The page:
Last week, model-slash-editor Anja Rubik drew battle lines between her new magazine, 25, which focuses on erotica from a women’s point of view, and the sex-obsessed French fashion tome Purple, which she contends is “more from a man’s point of view.” It seemed only fitting, then, at Purple’s annual Fashion Week dinner Tuesday night at Acme, followed by a dance party at the Top of the Standard, for the Cut to ask guests if they think that Rubik has a point. Is there enough erotica for women?
Purple’s editor Olivier Zahm wrapped his arm around us while smoking inside and photographing and kissing basically every man and woman in the room. He said he thought 25 was a great idea, but objected to Rubik’s idea that his publication is male-oriented. “Okay, I’m the editor, so it’s maybe more for men, but I try to have sexual fluidity in Purple,” he said, pointing out that he’s had transgender models and guy-on-guy and girl-on-girl spreads. “I think that men are women and women are men. I don’t really believe in gender.”
If it were up to him, Zahm said, “I think the porn industry should be done by a woman.” Why? “Because it would be much more interesting.” He imagines the approach would be subtler, about the beauty of the body. “Because a sex magazine made by a woman is not made to masturbate. Well, maybe it’s made to masturbate, but it’s also made to dream. A woman likes to dream first, to be mentally stimulated. And men like to see.” Zahm’s good friend Glenn O’Brien, author of How to Be a Man, concurred. “I think women like stories and men like pictures. It’s funny, if you read interviews with the Playboy playmates they always say, ‘I like a guy with a sense of humor.’ And then if you ask a guy, he’ll say, ‘I like a woman with a big rack.’”
Among the women in the crowd, Cynthia Rowley contended that she gets plenty of erotica on Sunday nights. “The last Girls episode with Patrick Wilson, I said, ‘This is like female porn!’” she explained. “They’re having sex full on, but it’s in a way that is so sensitive and smart.” Rowley said the show makes her wish she’d taken more chances in her twenties and makes her want to be more experimental now. In bed, with her husband, gallerist Bill Powers? “I think so,” Rowley said coyly.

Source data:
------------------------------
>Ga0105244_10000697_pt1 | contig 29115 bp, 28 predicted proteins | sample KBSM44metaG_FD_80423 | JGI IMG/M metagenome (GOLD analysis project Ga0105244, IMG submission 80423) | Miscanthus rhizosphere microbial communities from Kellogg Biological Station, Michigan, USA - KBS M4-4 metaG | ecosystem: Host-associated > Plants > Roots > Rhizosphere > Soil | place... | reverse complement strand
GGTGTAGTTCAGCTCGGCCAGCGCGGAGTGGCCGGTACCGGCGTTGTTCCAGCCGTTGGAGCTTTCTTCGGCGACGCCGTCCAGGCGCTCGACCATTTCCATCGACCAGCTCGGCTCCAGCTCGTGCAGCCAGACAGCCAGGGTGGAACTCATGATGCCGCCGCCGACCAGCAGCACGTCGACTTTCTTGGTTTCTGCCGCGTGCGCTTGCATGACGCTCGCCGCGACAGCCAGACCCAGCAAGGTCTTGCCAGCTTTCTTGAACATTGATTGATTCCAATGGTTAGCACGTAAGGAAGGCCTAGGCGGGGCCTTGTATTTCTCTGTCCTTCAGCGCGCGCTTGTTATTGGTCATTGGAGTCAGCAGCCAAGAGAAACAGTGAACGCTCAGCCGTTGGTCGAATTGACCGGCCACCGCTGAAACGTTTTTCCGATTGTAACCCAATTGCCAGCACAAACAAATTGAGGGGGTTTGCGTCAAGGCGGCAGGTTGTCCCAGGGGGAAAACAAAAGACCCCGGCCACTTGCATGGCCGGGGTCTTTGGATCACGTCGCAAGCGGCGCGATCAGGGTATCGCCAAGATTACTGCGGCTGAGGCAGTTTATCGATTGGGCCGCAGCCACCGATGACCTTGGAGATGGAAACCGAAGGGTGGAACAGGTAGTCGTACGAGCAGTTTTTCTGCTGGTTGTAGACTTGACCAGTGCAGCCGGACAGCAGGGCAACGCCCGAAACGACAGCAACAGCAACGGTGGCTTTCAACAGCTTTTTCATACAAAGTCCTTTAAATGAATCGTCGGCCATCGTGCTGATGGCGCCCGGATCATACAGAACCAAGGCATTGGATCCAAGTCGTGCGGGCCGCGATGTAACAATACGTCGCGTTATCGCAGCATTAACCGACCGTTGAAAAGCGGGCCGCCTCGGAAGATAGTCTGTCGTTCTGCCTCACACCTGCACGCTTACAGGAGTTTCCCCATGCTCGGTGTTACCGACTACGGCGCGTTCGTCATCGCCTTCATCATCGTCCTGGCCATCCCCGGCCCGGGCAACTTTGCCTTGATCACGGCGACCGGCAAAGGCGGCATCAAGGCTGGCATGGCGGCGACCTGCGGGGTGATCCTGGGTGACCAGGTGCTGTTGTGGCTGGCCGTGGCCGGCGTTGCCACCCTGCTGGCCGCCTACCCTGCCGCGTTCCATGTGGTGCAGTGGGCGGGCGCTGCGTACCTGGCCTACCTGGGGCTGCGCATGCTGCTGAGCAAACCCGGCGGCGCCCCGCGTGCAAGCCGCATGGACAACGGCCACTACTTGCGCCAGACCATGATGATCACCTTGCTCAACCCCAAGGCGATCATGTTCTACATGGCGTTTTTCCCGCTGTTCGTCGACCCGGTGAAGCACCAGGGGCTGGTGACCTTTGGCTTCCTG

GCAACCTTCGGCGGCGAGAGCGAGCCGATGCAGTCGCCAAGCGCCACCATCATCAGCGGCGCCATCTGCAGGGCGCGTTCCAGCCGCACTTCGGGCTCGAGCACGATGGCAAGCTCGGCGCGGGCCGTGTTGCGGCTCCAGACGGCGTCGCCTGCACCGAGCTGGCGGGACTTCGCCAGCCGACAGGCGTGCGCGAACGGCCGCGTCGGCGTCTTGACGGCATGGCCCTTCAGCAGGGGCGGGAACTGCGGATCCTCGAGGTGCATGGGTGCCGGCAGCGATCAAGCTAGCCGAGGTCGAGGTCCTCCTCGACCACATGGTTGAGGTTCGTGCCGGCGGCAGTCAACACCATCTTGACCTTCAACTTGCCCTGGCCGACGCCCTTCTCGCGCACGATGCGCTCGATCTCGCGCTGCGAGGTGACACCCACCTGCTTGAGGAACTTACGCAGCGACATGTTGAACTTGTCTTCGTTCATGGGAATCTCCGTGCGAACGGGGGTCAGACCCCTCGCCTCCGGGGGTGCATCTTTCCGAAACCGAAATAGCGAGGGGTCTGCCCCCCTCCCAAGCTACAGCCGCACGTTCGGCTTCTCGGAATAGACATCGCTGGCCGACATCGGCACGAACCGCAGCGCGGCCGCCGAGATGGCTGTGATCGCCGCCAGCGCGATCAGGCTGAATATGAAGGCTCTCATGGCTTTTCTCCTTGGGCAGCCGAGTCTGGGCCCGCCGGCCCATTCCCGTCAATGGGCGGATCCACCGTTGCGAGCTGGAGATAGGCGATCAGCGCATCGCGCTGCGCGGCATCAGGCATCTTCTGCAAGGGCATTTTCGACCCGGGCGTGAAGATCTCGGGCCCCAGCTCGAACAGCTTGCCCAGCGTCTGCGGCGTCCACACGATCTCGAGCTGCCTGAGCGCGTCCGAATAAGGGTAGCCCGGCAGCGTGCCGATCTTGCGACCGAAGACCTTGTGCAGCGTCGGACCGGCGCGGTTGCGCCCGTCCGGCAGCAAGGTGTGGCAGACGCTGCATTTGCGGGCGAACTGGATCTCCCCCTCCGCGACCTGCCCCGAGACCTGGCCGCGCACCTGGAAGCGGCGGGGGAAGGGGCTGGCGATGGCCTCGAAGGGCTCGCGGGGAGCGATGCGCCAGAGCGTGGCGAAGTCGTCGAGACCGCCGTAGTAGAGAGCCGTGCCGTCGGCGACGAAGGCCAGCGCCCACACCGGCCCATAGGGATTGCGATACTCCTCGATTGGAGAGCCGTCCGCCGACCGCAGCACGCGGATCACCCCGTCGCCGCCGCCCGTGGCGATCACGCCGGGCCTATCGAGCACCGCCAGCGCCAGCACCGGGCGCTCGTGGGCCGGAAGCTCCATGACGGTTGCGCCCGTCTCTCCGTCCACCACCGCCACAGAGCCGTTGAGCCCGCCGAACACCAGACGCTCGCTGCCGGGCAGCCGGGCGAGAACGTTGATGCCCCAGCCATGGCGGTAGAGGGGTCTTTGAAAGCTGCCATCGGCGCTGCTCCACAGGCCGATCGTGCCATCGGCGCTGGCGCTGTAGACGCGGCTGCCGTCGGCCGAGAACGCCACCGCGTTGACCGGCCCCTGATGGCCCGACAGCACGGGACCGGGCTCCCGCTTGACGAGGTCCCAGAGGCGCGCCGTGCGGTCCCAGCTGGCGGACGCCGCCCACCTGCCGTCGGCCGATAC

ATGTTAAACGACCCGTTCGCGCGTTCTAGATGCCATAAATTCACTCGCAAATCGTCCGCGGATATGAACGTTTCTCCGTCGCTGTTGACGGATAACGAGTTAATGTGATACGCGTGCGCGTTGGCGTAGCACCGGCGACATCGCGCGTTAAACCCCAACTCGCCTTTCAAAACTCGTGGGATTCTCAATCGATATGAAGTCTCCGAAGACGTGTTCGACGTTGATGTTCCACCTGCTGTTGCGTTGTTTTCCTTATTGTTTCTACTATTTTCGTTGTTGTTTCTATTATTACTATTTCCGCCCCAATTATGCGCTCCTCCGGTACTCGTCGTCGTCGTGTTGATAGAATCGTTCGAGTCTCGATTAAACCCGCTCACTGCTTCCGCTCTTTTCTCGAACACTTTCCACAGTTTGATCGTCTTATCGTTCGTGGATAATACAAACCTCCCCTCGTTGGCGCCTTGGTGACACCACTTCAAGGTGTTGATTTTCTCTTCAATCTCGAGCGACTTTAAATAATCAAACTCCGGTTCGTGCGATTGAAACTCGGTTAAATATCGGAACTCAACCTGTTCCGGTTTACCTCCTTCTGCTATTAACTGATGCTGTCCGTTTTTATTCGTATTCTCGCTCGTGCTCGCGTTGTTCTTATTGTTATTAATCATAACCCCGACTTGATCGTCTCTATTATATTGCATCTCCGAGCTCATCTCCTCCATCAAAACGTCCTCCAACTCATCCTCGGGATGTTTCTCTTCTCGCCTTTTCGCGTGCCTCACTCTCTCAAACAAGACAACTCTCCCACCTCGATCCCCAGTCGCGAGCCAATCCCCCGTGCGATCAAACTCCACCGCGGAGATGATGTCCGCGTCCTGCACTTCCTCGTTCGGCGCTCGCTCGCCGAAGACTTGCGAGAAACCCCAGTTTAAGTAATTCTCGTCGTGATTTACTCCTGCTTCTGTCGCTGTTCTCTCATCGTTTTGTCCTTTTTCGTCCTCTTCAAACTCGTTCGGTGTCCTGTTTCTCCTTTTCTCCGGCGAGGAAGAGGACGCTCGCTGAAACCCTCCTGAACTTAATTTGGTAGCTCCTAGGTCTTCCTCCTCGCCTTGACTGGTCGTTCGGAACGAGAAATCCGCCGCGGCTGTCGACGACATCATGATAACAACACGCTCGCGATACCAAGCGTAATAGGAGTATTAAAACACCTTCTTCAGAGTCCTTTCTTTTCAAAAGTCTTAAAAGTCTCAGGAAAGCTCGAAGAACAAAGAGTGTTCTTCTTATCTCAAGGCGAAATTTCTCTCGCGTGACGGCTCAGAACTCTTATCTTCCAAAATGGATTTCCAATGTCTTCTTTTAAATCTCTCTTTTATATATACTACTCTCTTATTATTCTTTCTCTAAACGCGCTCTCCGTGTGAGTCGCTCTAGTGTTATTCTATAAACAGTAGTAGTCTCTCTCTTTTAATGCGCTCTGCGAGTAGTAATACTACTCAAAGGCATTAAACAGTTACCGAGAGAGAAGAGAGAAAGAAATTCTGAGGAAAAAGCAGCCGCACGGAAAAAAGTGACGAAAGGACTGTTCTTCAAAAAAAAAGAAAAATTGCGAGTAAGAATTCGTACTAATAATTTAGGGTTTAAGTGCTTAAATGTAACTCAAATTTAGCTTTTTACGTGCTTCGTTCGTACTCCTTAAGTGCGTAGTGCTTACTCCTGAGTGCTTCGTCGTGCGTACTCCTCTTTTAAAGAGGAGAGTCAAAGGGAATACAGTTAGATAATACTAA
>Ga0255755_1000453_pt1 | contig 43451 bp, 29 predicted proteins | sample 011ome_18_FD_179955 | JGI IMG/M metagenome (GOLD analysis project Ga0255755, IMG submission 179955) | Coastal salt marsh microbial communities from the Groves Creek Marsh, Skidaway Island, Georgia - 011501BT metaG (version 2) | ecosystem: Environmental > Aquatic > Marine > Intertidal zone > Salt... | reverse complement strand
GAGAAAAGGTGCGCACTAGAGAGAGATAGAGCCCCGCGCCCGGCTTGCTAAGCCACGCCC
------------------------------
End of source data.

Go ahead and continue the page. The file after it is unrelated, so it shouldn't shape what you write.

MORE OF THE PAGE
Across the room was Theophilus London, who had come into town for the week from Paris, where he’s working on his new album. “A lot of my music is about sex lately and Paris is a good place to write about sex,” he said. “Sex is the only thing inspiring me at the moment. I’m all about sex.” He’s not having a lot of it, though. “It’s not just about me saying, ‘Oh, intercourse this, intercourse that,’” he said, explaining he’s just gotten out of a long relationship. “But the way I play the bass is sex. I have sex with a lot of girls without even having sex with them. I have mental sex. I can hang out with you all night in Berlin till four in the morning and we’re dancing and grinding, that’s sex for me. I go home satisfied.” Doesn’t he care about coming? “No, I’d rather not wake up in the morning and you’re right there and it’s awkward while you put your clothes on and, ‘Oh yeah, I might hit you up.’ I’d rather just have mental sex.”
But like Zahm, he’s also happy to have visual stimulation. London said he appreciated his fellow artists breaking the Grammys’ wardrobe rules, and when it comes to breast exposure, sideboob trumps cleavage and underboob. “The sideboob is provocative,” he said. “It makes me aroused. It’s like, ‘Damn!’ The shape of a woman is just incredible. I’m not a creep. I like seeing naked bodies. Not to be a creep, not to touch it, not to outdo myself and come in ten minutes, but just to watch it and admire the body that God has given us and built for us. Sideboob, fuck yeah!”